John slurped from the spoonful of tilapia barley stew, a special recipe he’d picked up on an unexpected adventure through ancient Egypt. That epic journey had only been a month ago, after fourth grade ended and before they’d moved from Colorado to Maryland, but it was fading like a distant memory. John didn’t want to forget, so he made the stew as often as his family could stomach. In part to remind his twelve-year-old sister, Sarah, too.
“Aren’t you getting sick of this same soup?” Sarah rolled her eyes, twirling her spoon in the chunky broth.
They’d bonded while dodging cobras and scorpions and figuring out the identity of a tomb robber together, not to mention traveling through time, but Sarah had changed since then, since the move. She’d been acting . . . different.
She’d rescued him from a crocodile, for goodness’ sake! But lately, when John tried to play with his older sister, she didn’t want anything to do with him. Well, most of the time, anyway. Thinking about it now, John’s head slumped toward the steaming stew. The pendant of the eye of Ra on a leather strip around his neck, a gift from their ancient Egyptian friend, swung away from his blue Denver Nuggets T-shirt and clattered against the ceramic bowl. John stared at the jade amulet—shaped like an eye with a brow and a line that flowed down into a curlicue end, another line pointing straight down with a knifelike edge—before he tucked it under his collar while glancing at Sarah.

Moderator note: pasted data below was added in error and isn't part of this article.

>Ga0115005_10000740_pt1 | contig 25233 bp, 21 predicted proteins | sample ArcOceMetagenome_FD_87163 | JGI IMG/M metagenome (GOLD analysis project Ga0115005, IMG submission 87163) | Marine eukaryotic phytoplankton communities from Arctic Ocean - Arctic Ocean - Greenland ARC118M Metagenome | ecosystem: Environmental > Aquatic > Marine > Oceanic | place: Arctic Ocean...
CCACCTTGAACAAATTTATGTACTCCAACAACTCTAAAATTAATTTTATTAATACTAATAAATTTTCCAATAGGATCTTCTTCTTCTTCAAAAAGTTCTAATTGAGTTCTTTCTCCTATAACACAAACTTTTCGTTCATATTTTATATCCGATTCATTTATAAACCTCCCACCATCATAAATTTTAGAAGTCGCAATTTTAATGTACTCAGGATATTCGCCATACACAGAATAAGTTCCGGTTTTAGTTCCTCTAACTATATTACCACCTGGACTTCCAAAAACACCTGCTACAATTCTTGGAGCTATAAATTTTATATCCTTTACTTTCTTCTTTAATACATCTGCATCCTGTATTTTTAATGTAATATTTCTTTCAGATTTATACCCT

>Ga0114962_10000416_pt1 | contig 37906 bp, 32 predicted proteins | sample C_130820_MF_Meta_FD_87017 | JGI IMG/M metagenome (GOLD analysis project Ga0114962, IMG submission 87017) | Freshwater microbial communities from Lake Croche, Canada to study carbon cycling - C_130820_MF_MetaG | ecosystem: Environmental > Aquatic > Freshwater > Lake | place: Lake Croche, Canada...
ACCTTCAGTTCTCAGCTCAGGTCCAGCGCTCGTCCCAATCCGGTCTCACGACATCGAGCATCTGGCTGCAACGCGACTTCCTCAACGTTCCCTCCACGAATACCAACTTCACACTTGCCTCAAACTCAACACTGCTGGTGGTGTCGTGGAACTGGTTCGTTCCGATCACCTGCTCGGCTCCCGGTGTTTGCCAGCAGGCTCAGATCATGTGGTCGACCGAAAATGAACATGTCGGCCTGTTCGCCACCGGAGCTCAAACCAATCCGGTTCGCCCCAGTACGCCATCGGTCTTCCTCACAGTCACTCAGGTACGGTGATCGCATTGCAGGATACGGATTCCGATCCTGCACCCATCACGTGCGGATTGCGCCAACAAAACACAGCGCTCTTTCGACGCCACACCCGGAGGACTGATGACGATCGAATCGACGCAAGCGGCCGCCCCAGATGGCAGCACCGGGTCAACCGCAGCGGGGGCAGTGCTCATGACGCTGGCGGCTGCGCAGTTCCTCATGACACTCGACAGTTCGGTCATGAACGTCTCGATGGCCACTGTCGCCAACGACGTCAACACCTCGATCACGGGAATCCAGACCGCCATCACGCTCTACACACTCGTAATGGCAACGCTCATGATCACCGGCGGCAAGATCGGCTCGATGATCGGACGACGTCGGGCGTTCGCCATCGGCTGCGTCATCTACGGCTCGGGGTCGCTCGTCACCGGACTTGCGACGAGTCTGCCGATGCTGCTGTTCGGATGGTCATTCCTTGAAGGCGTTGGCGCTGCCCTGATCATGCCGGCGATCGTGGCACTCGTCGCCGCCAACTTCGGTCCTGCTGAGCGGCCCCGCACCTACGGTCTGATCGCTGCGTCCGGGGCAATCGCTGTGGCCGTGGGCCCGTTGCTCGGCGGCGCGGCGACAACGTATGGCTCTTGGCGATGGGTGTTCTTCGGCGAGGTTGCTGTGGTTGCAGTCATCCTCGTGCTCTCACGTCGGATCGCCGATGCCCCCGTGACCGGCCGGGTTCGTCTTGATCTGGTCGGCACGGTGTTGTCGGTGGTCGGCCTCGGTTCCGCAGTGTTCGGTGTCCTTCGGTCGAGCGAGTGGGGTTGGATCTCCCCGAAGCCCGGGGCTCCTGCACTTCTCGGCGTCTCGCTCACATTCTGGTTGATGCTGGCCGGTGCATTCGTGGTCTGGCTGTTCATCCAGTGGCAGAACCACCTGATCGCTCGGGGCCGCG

She held his gaze for a moment and John straightened his back. The side of his mouth turned up in a half smile, revealing the lone dimple in his right cheek amid freckle constellations.
“I’m gonna go ride my bike,” Sarah grumbled, standing up and dropping her napkin on the table.
“Can I come?” John asked.
“No.” She didn’t look him in the eye. Then she turned to her parents and jabbed, “Or if we had a dog, maybe I could take it for a walk.”
John wanted a puppy too, but Sarah really wanted one and never hesitated at throwing a reminder to her parents.